Talya Zax is the Forward’s culture fellow. Contact her at email@example.com or on Twitter, @TalyaZax
“Alice Longworth Roosevelt said, ‘First you’re young, then you’re middle-aged, then you’re wonderful,’” Stephen Sondheim remarked at the conclusion of his 80th birthday celebrations at Avery Fisher Hall in 2010.
Now very much in his wonderful years, Broadway’s greatest living composer-lyricist is experiencing a phase in his career where revivals, musical reviews and fêtes honoring his achievements have filled the void left by the absence of new material. His last original musical, “Road Show” — which had been in development since the mid-1990s — played Off-Broadway at The Public Theater in 2008. One must look back to “Passion” in 1994 to find Sondheim’s last musical début on Broadway.
But since “Road Show,” Broadway has experienced revivals of “Gypsy,” “West Side Story,” “A Little Night Music,” and “Follies,” as well as a New York City Center production of “Merrily We Roll Along.” “Sondheim on Sondheim” — a revue which included an original song, “God,” written by Sondheim — played Studio 54 in 2010. Last year, New York City Center put on “A Bed and a Chair: A New York Love Affair,” which wrapped jazz arrangements of Sondheim’s back catalogue by Wynton Marsalis around an original plot.
Now, 54 Below — the Broadway cabaret and restaurant on West 54th Street — is staging “Three Wishes for Sondheimas,” turning Stephen Sondheim’s birthday — he will turn 84 on March 22 — into something of a religious festival for musical theatre aficionados. Described as “one part concert, one part hilarious worship service,” the evening will tell “the Birth of Steve as you’ve never seen it before,” featuring a salad of Broadway actors and dancers, puppeteers, and the Sondheimas Tabernacle Choir.
Once upon a time, Americans grew up humming show tunes. They dominated radio airwaves, so, even if you hadn’t seen the musicals (or the films made from them), you knew the melodies and words to the songs of “Oklahoma,” “Carousel” and “My Fair Lady.”
But that changed as pop, rock and rap started to control airtime. Today, it’s a rare Broadway song that cracks the national consciousness. It’s in part for this reason that James Lapine’s HBO documentary, “Six by Sondheim,” which debuts December 9, is so fascinating and important.
Lapine uses archival footage as well as fresh performances by Audra McDonald and America Ferrera of six Stephen Sondheim songs to tell the story of the composer’s fascinating and troubled life.
Some of the stories will be familiar to Sondheim enthusiasts, especially those who’ve read Meryle Secrest’s outstanding biography, “Stephen Sondheim: A Life.” He was a child of divorce. His mother once sent him a note saying she was sorry she gave birth to him. But he lived near the Pennsylvania home of Oscar Hammerstein, who mentored and encouraged him and became almost an adoptive parent.
That turns out to have been entirely appropriate, since Sondheim went on to become heir to Hammerstein (and Rodgers) and certainly the greatest Broadway composer of his generation. His shows, starting with “West Side Story” and including “Gypsy,” “Sunday in the Park With George” and “A Funny Thing Happened on the Way to the Forum.”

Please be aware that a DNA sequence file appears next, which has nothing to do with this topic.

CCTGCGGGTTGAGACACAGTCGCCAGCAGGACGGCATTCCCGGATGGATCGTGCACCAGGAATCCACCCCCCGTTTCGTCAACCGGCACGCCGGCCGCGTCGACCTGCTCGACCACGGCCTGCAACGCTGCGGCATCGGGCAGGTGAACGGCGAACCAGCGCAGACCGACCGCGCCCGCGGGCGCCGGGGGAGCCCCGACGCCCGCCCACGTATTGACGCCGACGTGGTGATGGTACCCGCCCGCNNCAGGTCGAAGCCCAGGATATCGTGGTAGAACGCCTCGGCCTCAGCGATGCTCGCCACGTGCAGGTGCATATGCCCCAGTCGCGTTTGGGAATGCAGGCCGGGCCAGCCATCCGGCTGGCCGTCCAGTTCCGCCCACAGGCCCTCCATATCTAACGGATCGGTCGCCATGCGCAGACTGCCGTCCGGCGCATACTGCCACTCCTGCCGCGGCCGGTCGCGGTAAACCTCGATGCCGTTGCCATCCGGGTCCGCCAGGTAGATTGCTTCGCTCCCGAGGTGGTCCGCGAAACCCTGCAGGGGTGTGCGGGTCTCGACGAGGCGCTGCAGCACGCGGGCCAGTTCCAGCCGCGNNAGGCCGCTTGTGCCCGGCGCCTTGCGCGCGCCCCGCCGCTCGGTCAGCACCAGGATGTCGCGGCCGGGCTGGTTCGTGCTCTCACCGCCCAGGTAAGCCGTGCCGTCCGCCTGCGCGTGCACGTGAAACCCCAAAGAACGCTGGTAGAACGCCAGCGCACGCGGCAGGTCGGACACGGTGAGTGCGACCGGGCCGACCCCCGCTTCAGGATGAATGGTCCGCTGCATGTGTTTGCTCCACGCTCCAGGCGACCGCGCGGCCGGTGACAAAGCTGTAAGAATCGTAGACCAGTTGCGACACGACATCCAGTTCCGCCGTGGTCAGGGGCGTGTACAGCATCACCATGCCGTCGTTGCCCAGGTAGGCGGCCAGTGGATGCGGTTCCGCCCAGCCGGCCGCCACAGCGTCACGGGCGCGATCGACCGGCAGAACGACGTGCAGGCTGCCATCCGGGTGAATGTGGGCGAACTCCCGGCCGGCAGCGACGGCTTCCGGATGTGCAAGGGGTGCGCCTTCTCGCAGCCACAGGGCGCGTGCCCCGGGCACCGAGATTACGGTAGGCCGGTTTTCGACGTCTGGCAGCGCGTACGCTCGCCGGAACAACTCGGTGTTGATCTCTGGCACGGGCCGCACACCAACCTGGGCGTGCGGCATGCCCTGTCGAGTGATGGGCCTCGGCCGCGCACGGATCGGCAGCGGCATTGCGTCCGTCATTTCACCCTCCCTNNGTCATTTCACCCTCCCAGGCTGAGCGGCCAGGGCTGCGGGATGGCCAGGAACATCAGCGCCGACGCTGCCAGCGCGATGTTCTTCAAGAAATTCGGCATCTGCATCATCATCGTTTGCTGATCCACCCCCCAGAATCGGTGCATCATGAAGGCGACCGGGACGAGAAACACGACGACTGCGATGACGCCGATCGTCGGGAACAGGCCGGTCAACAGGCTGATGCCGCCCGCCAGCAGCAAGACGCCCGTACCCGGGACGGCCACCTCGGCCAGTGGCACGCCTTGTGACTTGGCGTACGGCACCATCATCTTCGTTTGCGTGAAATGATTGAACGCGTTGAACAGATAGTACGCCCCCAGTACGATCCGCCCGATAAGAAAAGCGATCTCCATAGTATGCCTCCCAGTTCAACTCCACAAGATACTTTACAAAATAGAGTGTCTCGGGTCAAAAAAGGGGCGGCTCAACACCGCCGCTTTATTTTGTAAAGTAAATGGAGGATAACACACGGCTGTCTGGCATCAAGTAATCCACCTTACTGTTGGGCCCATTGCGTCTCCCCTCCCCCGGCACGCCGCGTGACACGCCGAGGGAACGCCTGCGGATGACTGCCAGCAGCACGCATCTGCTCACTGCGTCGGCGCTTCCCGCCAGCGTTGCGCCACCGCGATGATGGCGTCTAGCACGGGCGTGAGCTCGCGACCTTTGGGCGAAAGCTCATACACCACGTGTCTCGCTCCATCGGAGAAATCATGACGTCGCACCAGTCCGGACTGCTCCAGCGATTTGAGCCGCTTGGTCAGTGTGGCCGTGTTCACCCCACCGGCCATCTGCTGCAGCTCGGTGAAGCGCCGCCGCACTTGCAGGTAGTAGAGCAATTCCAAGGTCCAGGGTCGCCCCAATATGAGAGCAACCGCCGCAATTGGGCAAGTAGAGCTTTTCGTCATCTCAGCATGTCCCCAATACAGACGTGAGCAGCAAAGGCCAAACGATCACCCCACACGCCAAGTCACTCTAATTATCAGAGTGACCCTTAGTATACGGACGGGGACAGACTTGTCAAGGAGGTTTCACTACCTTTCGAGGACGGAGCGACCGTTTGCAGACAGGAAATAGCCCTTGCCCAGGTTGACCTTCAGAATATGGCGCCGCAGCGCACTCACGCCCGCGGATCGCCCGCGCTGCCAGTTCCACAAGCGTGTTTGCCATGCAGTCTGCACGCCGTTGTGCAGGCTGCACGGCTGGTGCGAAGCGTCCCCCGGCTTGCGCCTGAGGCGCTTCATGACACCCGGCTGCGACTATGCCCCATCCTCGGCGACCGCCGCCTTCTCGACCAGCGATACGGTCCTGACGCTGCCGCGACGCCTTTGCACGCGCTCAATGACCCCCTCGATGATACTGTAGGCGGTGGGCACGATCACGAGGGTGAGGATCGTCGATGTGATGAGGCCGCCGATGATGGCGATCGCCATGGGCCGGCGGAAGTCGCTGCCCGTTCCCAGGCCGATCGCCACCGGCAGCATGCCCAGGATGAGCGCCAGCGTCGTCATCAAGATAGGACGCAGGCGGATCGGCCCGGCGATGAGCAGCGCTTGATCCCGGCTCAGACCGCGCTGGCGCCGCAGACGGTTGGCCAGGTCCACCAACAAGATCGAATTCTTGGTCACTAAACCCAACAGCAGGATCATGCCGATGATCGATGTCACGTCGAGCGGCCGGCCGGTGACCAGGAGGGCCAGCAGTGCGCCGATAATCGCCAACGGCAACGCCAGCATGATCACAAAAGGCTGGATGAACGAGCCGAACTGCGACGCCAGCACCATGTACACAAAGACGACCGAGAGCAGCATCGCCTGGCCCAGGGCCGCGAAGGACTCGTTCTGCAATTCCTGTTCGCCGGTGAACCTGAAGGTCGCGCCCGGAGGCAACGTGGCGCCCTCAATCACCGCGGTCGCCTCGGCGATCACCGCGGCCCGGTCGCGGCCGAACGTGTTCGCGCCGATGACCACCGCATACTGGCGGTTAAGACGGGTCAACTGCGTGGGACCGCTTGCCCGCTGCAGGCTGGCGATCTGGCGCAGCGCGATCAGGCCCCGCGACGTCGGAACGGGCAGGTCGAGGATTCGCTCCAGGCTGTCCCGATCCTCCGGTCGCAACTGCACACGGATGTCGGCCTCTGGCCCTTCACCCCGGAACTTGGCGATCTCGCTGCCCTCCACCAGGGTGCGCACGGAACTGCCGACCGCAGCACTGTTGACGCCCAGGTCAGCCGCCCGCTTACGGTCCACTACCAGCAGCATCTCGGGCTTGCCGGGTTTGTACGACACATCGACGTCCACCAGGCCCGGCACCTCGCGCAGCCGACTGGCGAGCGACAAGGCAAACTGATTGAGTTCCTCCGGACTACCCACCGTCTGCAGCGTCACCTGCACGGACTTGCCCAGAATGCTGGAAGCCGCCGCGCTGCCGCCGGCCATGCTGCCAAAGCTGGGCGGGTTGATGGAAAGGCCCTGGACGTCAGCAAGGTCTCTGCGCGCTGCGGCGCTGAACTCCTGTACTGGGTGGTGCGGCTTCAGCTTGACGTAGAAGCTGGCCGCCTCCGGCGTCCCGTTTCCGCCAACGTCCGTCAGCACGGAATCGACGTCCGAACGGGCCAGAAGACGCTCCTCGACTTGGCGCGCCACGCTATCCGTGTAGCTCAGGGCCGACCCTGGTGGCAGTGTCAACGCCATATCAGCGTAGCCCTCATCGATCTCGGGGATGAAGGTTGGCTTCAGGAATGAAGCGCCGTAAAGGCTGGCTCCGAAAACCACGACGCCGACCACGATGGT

He’s sort of like Mozart,” Lapine told the Forward in a telephone interview. “His work is going to live.”
Of course, Lapine is not exactly an unbiased observor. He’s been Sondheim’s partner on several musicals. They shared the Pulitzer for “Sunday in the Park” and Lapine won a half dozen Tonys for directing and writing the book of plays for which Sondheim wrote music. Lapine talked to the Forward about how he and Sondheim met, about their collaborations, and how the film came about.
Curt Schleier: How did you meet Stephen?
Sheldon Harnick isn’t going to be 90 until next April, but the celebration of that milestone kicks off October 27. That’s when Brooklyn’s Encompass New Opera Theater honors one of Broadway’s greatest lyricists at its annual gala.
The group works with young composers of musical theater and opera. Harnick has been associated with the company for 40 years. So even though he didn’t want to rush the big nine-oh, he agreed to go ahead. A who’s-who of Broadway is involved, including Harold Prince and the Stephens, Schwartz and Sondheim.
Harnick is right at home in that pantheon of the American Songbook. He and his long-time partner Jerry Bock were the musical team behind “Fiorello!” (which won the Pulitzer Prize and Tony) and “Fiddler on the Roof” (nine Tonys), among other plays.
And age hasn’t slowed him down. He’s shopping a new musical based on a Molière play, “The Doctor in Spite of Himself.” There’ll be mini-productions of five of his lesser-known plays at the York Theater in Manhattan later this season. And he and his wife, Margery, have collaborated on a coffee table book, “The Outdoor Museum,” which combines her photographs of New York with his poems.
The lyricist spoke to The Arty Semite from his home in East Hampton about what’s going on in his life, early negative reaction to “Fiddler” and how Sondheim almost derailed his career.
Curt Schleier: With this big birthday coming up, do you think back and say, “Holy Moly. This was a great life”?